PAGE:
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Discussion Starter · #1 ·
Tony,
Sorry, been off the net for about two weeks. Anyways, I was looking through the old messages, and saw your response where you talked about your power to the wheels, saying 80-100. Was that in KW or HP?
-Bob Hanvey
 

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tony d. posts a long-winded response...

HP. The 80 was taken on a portable water-brake style dyno in Riverside CA. the 97 JIS HP reading was from a stationary Bosch Eddy Current Dyno. It gave a reading in KW, which was corrected to standard conditions and to JIS HP. I think Japanese Horses are smaller, though. ;-) After looking at the conversions, though, I noticed the Dyno operator took a point below where I was making top KW, and if he had taken that, I would've run 101 JIS HP (On a 2 litre Fairlady Z!) His comments were that they normally come in around 70-80 JIS HP, stock. This was also the comment I heard in the states, that stock 240's run around 80 HP at the rear wheels, stock. This number really gives credit to guys who legitametly have a rear-wheel number above 150, as this truly represents a DOUBLING of available HP! Remember that I said the number was not as important as the RELATIVE CHANGE you see. Many people have the misconception that the REAR WHEEL HP on a 240 was 150, and it's just not the case. A car with 100-120 RW HP is healthy! More than that and you can actually SCARE some benchtop racers! I've had guys tell me that my HP has to be OVER 200 (HAAAH!) to get acelleration like I have. They REFUSE to believe it's "only" making 80, 120, 175, etc.
After you hang around and see the numbers a paradigm shift occurs. Ok, I've gone over the edge again. Sorry! Hope I answered your q!
 

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Discussion Starter · #3 ·
RE: we always have long winded responses on HP....

Tony,
Actually, I can shed some light on 240-280 stock hp at the wheels, as well as modified. The readings you were getting had to be something different from SAE HP ratings. But what I don't get, is a HP is the same no matter what, anyways, I don't know. A stock 240, in good tune, will put 110-120 to the ground, through the wheels that is. These figures were measured at the former Performance Chassis Dyno in Greenville S.C.,(now closed). If you look on zhome.com, under the modify for hp section Keith Thomas,(I think that is who it was), anyways, he did some comparison of headers with a stock spec 240 motor, and came out a right near and slightly more than what I said above, but those were engines getting ready for ITS racing, ie in a perfect state of stock tune, with an free exhaust.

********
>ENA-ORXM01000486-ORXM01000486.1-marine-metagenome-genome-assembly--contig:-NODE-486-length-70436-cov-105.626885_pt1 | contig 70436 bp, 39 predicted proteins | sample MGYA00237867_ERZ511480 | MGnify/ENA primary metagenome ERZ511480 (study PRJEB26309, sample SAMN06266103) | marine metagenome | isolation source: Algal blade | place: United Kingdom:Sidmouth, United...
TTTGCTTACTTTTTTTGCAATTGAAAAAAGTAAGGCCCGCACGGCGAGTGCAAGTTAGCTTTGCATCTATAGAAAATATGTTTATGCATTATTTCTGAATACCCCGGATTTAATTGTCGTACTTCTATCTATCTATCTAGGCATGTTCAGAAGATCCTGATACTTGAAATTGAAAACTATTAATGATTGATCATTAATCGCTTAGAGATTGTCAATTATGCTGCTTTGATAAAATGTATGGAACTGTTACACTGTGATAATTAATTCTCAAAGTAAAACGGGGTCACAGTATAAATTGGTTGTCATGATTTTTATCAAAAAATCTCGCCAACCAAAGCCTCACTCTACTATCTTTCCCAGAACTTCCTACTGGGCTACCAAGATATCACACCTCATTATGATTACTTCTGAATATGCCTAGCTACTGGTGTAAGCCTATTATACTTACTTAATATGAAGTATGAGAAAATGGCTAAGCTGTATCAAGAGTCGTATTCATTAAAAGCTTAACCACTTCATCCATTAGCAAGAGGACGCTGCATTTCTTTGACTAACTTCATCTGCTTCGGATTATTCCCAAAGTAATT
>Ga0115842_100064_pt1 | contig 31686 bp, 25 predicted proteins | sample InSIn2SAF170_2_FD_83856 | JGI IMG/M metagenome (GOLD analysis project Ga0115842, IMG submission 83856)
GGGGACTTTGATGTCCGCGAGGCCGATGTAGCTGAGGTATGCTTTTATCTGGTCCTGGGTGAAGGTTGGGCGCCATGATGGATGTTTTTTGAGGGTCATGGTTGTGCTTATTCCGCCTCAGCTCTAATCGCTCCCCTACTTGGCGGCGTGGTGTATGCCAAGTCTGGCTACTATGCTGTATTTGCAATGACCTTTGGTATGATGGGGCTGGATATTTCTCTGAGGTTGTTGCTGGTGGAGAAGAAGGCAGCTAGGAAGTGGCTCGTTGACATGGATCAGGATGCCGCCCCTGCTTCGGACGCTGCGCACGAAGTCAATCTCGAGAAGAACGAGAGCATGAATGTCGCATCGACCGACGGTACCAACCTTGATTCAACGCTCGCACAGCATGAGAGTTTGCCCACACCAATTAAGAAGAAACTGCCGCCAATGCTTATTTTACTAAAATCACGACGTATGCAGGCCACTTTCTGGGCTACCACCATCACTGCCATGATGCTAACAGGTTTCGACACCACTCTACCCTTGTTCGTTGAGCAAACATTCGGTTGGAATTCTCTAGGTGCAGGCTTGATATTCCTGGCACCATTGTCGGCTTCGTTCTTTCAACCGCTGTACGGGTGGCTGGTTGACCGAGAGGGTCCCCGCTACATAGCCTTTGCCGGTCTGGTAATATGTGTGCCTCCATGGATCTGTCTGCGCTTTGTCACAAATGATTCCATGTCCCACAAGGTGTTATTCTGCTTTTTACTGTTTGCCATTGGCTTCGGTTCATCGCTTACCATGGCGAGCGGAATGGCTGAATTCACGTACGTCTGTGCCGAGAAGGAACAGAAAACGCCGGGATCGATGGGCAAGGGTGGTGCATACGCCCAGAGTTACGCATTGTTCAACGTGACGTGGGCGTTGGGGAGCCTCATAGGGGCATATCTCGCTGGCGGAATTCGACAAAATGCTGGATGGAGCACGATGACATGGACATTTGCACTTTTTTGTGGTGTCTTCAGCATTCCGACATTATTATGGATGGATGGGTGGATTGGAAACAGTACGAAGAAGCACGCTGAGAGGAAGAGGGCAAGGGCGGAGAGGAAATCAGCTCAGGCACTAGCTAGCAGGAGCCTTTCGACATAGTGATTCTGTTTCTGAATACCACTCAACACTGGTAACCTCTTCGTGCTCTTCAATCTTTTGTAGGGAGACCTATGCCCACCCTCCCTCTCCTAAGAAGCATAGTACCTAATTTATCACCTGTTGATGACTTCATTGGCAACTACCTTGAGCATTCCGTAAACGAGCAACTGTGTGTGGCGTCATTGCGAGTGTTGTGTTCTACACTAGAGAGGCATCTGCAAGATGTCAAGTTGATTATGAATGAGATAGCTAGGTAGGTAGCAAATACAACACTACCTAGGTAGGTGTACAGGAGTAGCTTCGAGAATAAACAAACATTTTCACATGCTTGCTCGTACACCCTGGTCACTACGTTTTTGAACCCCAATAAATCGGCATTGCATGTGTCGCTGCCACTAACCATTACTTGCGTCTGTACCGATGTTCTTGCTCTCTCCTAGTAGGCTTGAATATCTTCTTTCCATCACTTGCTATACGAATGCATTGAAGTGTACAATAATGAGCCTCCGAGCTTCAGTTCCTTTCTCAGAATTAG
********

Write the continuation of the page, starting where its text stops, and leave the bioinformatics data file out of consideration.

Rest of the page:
A 280 motor, in the Z body, will put about 125-135 to the wheels. Sometimes more, but usually with mods. Now, the mod category, gets up to 200 for NA, and 450 for turbo,(the owner of the dyno, Dave, 19lbs boost, hi octane gas, ~350 on pump and less boost).
Since yours is a 2.0 fairlady, it seems reasonable to get right near 100 at the wheels. but only if it is a really good stocker. if you have done some work to it, i would say you should get more. Mine is putting about 175 to the wheels, and traction is a problem. in a 2300lb car, it is a lot of power, and outruns about everything on the road. i am in the process of putting a suspension from a former ITS car under it so it can turn like it can accelerate.
Thanks for the response, I was just wondering. 80hp is too low for a stock 240. it should see at least 100-110.
-Bob Hanvey
 

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80 was to low, fuel problem

yes, even the dyno operator said there was a problem given the readings on the 4-gas. I changed the pump position and never dynoe'd it again, but the difference was dramatic: Pulled clean to 700 rpm after repositioning the pump, where before it would start to stumble at 5500. I guess I should've mentioned that. Most of the dyno guys I talked to referred to daily driven stock, bring-it-in-off-the-street 240's with tired motors. Something else I should've mentioned. This leads to the engine "freshening" argument: take a beat stocker, do a stock rebuild and find more performance. Not many people I know have a fresh 2400 to start their plans with, it's usually beat. Your numbers look reasonable to me, given fairly recent rebuilds and proper break-in. I still stand by my general premise of baselining the motor and then comparing 'before' and 'after' readings for a 'relative' improvement comparison. It's the only way to see what's helping or hurting, like in the link you mentioned.
 
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